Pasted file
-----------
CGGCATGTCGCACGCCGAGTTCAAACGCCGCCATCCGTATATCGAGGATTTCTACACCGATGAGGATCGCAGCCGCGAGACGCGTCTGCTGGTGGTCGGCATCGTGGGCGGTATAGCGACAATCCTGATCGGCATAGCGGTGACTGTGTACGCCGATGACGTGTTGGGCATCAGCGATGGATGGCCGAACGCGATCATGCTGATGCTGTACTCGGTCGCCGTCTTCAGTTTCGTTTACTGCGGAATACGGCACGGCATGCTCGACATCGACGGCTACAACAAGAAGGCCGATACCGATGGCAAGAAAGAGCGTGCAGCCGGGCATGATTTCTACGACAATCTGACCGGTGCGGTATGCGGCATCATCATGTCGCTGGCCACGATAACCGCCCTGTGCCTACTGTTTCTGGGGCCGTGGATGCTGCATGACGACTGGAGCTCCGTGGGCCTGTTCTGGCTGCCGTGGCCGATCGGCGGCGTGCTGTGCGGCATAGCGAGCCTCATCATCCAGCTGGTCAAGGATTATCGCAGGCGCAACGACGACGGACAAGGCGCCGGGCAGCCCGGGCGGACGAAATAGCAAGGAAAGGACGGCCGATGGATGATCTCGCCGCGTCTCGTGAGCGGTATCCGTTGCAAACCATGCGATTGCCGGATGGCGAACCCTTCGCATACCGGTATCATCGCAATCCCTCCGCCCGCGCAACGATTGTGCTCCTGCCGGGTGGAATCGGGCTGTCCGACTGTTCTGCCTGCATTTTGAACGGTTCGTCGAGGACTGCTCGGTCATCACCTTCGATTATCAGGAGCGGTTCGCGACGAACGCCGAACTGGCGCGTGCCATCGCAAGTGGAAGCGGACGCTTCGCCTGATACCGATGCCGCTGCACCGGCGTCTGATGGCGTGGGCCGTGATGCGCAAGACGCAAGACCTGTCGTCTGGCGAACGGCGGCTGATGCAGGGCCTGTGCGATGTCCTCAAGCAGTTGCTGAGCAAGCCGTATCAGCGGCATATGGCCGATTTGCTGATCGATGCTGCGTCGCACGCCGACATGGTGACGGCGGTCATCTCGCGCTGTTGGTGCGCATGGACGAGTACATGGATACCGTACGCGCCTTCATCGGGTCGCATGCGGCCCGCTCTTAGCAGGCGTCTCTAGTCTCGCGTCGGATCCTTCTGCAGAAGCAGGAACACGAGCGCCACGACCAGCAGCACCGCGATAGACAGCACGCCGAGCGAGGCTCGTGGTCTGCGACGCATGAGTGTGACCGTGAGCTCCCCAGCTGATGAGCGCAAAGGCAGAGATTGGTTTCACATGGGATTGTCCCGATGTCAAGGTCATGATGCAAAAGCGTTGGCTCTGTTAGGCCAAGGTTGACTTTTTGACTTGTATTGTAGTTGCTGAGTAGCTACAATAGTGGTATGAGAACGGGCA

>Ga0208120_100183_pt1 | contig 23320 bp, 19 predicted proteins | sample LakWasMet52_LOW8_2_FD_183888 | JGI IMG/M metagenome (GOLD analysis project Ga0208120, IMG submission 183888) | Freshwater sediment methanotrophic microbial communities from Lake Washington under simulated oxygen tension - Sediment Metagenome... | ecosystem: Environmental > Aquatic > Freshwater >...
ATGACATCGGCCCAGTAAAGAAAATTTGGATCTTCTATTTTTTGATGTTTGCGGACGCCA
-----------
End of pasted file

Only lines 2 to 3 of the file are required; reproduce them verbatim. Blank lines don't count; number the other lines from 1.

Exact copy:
>Ga0208120_100183_pt1 | contig 23320 bp, 19 predicted proteins | sample LakWasMet52_LOW8_2_FD_183888 | JGI IMG/M metagenome (GOLD analysis project Ga0208120, IMG submission 183888) | Freshwater sediment methanotrophic microbial communities from Lake Washington under simulated oxygen tension - Sediment Metagenome... | ecosystem: Environmental > Aquatic > Freshwater >...
ATGACATCGGCCCAGTAAAGAAAATTTGGATCTTCTATTTTTTGATGTTTGCGGACGCCA